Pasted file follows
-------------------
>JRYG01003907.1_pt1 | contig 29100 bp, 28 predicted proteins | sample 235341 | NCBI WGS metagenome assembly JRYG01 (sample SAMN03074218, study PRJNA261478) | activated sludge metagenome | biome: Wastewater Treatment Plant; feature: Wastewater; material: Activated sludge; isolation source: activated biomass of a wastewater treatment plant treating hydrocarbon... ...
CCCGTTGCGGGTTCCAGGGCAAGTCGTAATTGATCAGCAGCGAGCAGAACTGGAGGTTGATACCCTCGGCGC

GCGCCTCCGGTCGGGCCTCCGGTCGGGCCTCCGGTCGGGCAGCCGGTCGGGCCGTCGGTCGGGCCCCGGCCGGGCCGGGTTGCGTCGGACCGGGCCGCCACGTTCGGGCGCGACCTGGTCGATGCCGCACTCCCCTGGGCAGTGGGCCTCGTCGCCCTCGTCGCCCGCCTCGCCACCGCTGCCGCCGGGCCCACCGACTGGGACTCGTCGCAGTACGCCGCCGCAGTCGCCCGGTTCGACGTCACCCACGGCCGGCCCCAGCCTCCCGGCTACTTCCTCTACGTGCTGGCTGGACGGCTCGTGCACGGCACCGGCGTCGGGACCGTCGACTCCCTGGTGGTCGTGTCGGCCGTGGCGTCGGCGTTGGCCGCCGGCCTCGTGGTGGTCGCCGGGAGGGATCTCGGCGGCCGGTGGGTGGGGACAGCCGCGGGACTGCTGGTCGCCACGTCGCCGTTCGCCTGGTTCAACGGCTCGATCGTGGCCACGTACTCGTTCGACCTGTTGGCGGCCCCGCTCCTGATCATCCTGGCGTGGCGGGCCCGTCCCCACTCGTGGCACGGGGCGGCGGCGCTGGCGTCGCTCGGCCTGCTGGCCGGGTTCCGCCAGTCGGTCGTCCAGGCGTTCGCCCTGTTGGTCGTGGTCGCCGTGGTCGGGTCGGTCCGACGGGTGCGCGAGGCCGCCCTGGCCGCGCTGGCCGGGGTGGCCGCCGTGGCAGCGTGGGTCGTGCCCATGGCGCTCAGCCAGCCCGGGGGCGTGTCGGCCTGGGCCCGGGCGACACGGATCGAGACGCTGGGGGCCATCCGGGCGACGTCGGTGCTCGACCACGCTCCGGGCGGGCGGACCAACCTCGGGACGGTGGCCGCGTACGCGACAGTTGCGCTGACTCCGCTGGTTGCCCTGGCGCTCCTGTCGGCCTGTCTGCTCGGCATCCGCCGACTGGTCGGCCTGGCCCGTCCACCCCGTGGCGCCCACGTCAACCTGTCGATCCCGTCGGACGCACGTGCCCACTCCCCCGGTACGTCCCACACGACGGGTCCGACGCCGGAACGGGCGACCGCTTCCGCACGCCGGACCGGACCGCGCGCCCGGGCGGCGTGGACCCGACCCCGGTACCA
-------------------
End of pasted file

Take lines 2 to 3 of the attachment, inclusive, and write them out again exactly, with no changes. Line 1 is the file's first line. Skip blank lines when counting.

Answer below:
CCCGTTGCGGGTTCCAGGGCAAGTCGTAATTGATCAGCAGCGAGCAGAACTGGAGGTTGATACCCTCGGCGC

GCGCCTCCGGTCGGGCCTCCGGTCGGGCCTCCGGTCGGGCAGCCGGTCGGGCCGTCGGTCGGGCCCCGGCCGGGCCGGGTTGCGTCGGACCGGGCCGCCACGTTCGGGCGCGACCTGGTCGATGCCGCACTCCCCTGGGCAGTGGGCCTCGTCGCCCTCGTCGCCCGCCTCGCCACCGCTGCCGCCGGGCCCACCGACTGGGACTCGTCGCAGTACGCCGCCGCAGTCGCCCGGTTCGACGTCACCCACGGCCGGCCCCAGCCTCCCGGCTACTTCCTCTACGTGCTGGCTGGACGGCTCGTGCACGGCACCGGCGTCGGGACCGTCGACTCCCTGGTGGTCGTGTCGGCCGTGGCGTCGGCGTTGGCCGCCGGCCTCGTGGTGGTCGCCGGGAGGGATCTCGGCGGCCGGTGGGTGGGGACAGCCGCGGGACTGCTGGTCGCCACGTCGCCGTTCGCCTGGTTCAACGGCTCGATCGTGGCCACGTACTCGTTCGACCTGTTGGCGGCCCCGCTCCTGATCATCCTGGCGTGGCGGGCCCGTCCCCACTCGTGGCACGGGGCGGCGGCGCTGGCGTCGCTCGGCCTGCTGGCCGGGTTCCGCCAGTCGGTCGTCCAGGCGTTCGCCCTGTTGGTCGTGGTCGCCGTGGTCGGGTCGGTCCGACGGGTGCGCGAGGCCGCCCTGGCCGCGCTGGCCGGGGTGGCCGCCGTGGCAGCGTGGGTCGTGCCCATGGCGCTCAGCCAGCCCGGGGGCGTGTCGGCCTGGGCCCGGGCGACACGGATCGAGACGCTGGGGGCCATCCGGGCGACGTCGGTGCTCGACCACGCTCCGGGCGGGCGGACCAACCTCGGGACGGTGGCCGCGTACGCGACAGTTGCGCTGACTCCGCTGGTTGCCCTGGCGCTCCTGTCGGCCTGTCTGCTCGGCATCCGCCGACTGGTCGGCCTGGCCCGTCCACCCCGTGGCGCCCACGTCAACCTGTCGATCCCGTCGGACGCACGTGCCCACTCCCCCGGTACGTCCCACACGACGGGTCCGACGCCGGAACGGGCGACCGCTTCCGCACGCCGGACCGGACCGCGCGCCCGGGCGGCGTGGACCCGACCCCGGTACCA